I’m proud of A Case of Distrust. In world where I didn’t make this game, but instead stumbled upon it by chance, it would instantly rank among my favorites. I love this thing.

It wasn’t always clear that I would.

March 2016, in the melting Penang heat, I was dejected. Four months of development, and I realized: my game sucked. Four months of scrupulous research, exhaustive plot creation and writing tests, extensive visual art trials, and meticulous code structuring. None of it mattered. The game sucked. The game suuuuuuuuucked. Why did I ever leave Visceral Games, or BioWare, or even EA Mobile? (God damn I had some good times at ol’ EA Mobile.) What made me think I could create my own thing? What hubris possessed me to give up my fantastic life? To do what — to make it better? Augh. I will never make a good game.

And then I did.

Slowly, I did.

So fucking slowly. It’s been almost two years since that Penang sweat. Both the tortoise and the hare have retired, but I’m still going.

In the interim I discovered something rarely shared: Every good game you have ever played has sucked. Go to GDC, E3, PAX,  or IndieCade — find a developer, hand her a drink, and ask about the worst moment. It’s unlikely she’ll tell you about the hard crunch. She’ll share that point where the game was far along, and then, she realized, it sucked. The game suuuuuuuuucked.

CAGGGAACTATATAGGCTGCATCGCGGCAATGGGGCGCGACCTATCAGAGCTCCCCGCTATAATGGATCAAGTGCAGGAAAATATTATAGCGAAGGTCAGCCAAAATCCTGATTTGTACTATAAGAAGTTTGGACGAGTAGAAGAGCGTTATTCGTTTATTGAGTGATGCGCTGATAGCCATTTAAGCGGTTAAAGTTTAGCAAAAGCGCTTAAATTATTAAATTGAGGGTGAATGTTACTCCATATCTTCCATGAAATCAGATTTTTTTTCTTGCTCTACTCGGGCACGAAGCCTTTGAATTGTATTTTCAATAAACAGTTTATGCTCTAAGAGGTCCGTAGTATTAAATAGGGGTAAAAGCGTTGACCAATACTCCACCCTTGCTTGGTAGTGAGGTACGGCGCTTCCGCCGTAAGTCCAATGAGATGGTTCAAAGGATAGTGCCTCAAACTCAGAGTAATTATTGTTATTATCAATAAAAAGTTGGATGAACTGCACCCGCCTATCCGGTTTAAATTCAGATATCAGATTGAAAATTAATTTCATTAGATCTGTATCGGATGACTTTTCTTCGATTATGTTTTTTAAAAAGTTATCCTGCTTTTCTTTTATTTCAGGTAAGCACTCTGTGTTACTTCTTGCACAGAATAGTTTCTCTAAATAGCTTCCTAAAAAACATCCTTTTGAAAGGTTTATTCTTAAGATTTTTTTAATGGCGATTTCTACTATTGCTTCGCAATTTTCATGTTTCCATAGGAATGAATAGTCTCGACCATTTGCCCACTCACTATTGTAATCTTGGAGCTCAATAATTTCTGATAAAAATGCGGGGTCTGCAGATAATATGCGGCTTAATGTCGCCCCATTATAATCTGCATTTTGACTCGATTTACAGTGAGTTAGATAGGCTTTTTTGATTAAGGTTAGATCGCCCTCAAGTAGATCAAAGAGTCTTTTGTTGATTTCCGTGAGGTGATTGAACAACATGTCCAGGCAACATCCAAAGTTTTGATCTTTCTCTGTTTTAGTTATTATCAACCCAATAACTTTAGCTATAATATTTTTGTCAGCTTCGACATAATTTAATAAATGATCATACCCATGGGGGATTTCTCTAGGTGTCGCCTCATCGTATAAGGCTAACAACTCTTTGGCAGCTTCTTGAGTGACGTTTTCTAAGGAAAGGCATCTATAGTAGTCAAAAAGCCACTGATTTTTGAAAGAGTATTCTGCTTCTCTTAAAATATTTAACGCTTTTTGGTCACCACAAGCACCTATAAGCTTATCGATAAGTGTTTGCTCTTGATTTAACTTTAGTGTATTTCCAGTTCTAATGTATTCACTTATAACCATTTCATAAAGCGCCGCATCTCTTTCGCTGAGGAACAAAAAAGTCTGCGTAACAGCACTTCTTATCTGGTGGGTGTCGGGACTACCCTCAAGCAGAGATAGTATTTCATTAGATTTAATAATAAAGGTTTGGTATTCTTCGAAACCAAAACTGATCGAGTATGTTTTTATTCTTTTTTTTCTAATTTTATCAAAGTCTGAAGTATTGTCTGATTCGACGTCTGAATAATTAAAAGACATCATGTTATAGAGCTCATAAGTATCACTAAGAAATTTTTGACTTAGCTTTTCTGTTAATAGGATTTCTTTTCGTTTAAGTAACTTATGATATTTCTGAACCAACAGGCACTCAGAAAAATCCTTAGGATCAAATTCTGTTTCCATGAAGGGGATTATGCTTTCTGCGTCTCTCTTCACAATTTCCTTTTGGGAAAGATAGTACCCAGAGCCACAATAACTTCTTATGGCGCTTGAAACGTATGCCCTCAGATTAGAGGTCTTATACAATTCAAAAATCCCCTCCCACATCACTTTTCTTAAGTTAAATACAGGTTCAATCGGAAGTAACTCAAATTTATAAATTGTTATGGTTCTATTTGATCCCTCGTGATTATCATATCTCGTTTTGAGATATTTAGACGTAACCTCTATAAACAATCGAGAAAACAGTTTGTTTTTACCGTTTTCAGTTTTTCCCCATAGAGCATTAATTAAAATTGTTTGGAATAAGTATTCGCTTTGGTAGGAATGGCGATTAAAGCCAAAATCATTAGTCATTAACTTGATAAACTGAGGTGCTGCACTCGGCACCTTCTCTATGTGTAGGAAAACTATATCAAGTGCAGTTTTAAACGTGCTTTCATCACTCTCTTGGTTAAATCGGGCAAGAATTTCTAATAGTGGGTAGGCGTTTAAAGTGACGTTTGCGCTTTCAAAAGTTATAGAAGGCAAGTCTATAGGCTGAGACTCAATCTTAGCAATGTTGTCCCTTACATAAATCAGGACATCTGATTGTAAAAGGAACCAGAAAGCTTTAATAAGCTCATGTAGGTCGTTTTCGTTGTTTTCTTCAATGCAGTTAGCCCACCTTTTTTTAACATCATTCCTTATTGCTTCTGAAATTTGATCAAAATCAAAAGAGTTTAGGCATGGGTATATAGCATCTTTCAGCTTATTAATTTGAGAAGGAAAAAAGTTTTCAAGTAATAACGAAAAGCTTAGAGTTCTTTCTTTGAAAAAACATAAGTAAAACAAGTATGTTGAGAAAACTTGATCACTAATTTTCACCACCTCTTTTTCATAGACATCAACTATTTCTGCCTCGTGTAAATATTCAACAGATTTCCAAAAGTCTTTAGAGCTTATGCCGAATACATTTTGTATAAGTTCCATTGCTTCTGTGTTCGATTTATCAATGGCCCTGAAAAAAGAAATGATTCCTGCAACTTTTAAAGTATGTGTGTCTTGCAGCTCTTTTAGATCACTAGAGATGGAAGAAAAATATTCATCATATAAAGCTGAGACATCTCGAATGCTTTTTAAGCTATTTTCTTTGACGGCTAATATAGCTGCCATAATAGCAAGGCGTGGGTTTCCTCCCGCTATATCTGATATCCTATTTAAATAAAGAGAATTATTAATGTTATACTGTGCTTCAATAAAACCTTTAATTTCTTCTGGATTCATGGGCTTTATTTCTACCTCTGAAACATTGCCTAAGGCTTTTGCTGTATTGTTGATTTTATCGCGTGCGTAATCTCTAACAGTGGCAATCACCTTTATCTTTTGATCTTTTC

And then, it didn’t.

Slowly, it didn’t.

So fucking slowly. But with careful analysis — a deep breath and critical questions (why does this suck, how can it be better?) — the game improved.

If you are at that low moment now, or if you ever get there, I encourage you to keep going. (Hell, if this is future Ben Wander, once again struggling to find the fun: keep going!) Be honest with yourself, but be hopeful. You’ll get there.

Slowly, you will.

Image by William Warby

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